Osprey's OBTC: A New, Low-Cost Bitcoin Fund

The Osprey Bitcoin Trust (OBTC) has entered the public markets, offering investors with traditional accounts a new, cheaper way to invest in Bitcoin.

Bitcoin concept art
(Image credit: Getty Images)

The number of ways investors have to invest in Bitcoin has just grown by one.

The Osprey Bitcoin Trust (OBTC), which hit public markets this week, is the latest in a small group of funds that provide exposure to cryptocurrencies through their brokerage accounts. Specifically, OBTC allows investors to share in the ebbs and flows of Bitcoin.

That's fortunate, because the digital currency is swelling in popularity. On Friday, Feb. 19, assets invested in Bitcoin hit $1 trillion for the first time. If it were a publicly traded company, Bitcoin would be worth more than the likes of Facebook (FB) and Tesla (TSLA) by a couple hundred billion dollars.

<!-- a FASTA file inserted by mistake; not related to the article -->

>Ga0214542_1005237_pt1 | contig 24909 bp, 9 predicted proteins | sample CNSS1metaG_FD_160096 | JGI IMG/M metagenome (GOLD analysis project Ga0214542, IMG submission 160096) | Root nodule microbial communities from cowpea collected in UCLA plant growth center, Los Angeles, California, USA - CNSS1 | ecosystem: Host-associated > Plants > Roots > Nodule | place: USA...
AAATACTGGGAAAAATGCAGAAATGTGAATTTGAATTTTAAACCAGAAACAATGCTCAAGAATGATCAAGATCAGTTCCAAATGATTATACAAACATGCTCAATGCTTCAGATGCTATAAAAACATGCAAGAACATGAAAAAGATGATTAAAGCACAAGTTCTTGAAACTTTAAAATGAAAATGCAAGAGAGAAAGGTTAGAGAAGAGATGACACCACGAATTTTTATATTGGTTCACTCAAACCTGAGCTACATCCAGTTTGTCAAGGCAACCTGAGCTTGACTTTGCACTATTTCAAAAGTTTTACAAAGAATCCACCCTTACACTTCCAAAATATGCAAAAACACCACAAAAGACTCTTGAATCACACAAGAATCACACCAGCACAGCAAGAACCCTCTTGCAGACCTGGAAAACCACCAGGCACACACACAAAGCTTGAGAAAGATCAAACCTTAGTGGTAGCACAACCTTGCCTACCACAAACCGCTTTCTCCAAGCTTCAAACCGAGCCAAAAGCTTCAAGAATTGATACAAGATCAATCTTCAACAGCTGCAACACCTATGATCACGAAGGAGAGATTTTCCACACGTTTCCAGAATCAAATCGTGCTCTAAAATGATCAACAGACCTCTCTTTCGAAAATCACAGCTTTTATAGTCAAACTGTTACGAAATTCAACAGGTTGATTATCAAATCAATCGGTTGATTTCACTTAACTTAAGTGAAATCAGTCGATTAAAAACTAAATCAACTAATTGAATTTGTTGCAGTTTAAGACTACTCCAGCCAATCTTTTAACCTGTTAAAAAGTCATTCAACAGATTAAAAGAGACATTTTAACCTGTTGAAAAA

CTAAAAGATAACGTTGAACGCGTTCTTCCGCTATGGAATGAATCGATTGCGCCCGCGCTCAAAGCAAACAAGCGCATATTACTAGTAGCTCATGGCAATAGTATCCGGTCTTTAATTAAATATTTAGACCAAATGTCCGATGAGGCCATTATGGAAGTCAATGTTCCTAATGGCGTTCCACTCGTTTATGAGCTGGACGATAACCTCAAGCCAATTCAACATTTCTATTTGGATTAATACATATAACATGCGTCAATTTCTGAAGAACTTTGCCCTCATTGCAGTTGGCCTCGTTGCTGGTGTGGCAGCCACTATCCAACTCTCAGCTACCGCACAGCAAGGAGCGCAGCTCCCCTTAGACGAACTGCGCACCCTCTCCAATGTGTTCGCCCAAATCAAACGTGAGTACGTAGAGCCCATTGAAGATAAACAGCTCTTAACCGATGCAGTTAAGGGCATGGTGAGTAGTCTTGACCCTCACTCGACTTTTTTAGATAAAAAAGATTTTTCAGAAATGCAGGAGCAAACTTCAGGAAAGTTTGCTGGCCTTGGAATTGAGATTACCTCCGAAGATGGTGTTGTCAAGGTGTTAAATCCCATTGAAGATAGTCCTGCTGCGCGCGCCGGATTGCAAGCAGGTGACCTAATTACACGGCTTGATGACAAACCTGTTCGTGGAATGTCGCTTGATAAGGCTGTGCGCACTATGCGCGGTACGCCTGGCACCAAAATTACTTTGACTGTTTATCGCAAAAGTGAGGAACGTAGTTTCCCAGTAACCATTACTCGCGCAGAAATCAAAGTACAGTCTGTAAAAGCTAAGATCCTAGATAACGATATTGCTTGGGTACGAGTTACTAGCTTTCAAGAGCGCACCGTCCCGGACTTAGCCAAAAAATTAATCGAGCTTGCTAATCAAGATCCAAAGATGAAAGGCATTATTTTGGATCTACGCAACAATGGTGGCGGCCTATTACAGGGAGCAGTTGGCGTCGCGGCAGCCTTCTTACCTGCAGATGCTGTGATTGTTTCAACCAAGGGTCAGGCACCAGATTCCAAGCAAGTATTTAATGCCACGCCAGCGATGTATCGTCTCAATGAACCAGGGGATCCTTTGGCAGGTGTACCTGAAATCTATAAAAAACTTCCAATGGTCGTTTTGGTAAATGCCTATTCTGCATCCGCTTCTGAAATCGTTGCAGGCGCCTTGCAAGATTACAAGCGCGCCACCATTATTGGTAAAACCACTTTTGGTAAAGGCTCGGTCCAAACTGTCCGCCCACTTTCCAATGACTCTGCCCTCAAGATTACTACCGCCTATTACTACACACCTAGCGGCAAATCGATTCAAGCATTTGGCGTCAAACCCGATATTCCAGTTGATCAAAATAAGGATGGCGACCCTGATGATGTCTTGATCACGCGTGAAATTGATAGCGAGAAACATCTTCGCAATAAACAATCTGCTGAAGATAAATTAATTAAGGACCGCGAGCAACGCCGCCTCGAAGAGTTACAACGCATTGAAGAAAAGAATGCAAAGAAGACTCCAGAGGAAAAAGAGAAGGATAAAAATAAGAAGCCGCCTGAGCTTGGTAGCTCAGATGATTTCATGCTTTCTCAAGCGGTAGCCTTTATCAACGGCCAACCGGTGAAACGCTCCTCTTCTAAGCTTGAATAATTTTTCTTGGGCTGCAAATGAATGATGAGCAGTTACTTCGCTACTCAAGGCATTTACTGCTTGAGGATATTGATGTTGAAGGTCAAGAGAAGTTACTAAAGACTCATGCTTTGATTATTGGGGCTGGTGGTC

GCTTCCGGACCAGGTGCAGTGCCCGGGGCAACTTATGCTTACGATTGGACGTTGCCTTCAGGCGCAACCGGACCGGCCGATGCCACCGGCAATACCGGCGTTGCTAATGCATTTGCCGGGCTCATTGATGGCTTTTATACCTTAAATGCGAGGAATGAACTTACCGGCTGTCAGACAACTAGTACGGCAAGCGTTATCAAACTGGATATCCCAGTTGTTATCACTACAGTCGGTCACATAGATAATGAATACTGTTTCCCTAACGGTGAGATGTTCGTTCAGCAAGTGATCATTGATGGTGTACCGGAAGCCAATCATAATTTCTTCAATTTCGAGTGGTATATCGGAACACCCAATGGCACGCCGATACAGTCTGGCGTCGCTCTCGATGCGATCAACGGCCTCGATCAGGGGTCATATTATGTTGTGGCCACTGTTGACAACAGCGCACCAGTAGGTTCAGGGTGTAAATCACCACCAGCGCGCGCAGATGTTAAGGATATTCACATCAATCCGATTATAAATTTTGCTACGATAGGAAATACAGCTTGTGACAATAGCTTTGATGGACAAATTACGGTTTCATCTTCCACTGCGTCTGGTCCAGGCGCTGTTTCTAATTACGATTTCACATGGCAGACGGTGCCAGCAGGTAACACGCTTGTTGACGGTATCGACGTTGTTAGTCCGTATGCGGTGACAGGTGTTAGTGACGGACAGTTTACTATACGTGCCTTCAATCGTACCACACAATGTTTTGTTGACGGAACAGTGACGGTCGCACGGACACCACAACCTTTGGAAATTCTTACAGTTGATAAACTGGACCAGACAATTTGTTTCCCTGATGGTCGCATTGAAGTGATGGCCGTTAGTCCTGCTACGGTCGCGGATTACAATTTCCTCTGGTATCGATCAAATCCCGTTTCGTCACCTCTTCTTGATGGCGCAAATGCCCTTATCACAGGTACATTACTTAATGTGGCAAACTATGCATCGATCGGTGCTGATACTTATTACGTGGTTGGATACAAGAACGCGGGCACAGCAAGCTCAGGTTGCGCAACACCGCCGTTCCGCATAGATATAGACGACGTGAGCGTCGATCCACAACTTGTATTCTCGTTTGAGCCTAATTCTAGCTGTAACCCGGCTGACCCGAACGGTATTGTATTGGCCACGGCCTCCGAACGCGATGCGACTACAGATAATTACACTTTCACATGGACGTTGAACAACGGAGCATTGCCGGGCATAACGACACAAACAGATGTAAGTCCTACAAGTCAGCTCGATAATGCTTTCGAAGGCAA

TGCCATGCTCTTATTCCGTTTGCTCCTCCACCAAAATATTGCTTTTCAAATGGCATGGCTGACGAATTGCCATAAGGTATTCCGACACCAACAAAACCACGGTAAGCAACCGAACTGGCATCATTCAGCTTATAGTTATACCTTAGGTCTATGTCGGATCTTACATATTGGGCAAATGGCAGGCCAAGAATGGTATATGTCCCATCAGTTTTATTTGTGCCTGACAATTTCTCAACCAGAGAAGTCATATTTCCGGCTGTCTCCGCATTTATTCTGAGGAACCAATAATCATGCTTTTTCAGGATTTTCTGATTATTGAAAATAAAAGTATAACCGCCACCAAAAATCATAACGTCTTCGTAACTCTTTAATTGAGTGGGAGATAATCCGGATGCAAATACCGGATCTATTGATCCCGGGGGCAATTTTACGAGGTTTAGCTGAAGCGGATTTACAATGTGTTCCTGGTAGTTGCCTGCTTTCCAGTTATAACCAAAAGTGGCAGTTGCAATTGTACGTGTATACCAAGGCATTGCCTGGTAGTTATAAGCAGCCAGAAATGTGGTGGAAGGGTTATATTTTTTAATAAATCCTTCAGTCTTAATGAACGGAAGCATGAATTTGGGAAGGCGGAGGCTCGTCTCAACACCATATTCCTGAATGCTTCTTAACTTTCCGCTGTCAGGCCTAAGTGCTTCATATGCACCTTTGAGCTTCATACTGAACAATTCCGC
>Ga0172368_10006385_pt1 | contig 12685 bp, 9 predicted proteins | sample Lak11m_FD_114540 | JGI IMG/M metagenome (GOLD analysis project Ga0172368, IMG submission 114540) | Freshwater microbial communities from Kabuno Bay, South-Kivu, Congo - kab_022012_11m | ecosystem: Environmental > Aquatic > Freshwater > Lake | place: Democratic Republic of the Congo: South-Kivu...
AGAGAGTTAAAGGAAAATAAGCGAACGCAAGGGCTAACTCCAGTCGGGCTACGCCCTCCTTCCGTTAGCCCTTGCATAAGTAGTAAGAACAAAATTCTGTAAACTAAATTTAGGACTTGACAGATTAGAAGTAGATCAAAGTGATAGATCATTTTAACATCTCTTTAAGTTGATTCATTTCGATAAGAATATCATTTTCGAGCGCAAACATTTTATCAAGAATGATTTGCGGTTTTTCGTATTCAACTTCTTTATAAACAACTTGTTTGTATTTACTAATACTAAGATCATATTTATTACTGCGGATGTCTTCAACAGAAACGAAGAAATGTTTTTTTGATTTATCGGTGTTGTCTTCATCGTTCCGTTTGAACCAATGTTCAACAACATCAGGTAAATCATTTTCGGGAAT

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The launch of OBTC is a welcome addition to the small existing stable of crypto-connected plays. But it also comes just a step short of the much-anticipated "holy grail" of Bitcoin investments.

Big Money Wants Bitcoin Now

Over the past year, Bitcoin prices have soared from below $4,000 in March 2000 to $53,000 more recently. And as we discussed in our 2021 outlook for Bitcoin, one of the driving forces behind this most recent rise in Bitcoin has been institutional interest.

And that remains the case.

Bank of New York Mellon (BK) and Mastercard (MA) are among the latest companies to join the fray, with the former starting a crypto unit to hold cryptocurrencies on behalf of clients, and the latter bringing digital currencies onto its payment network.

To remain competitive, it's likely that most major banks and credit card processors will be forced to provide similar offerings within the next couple years.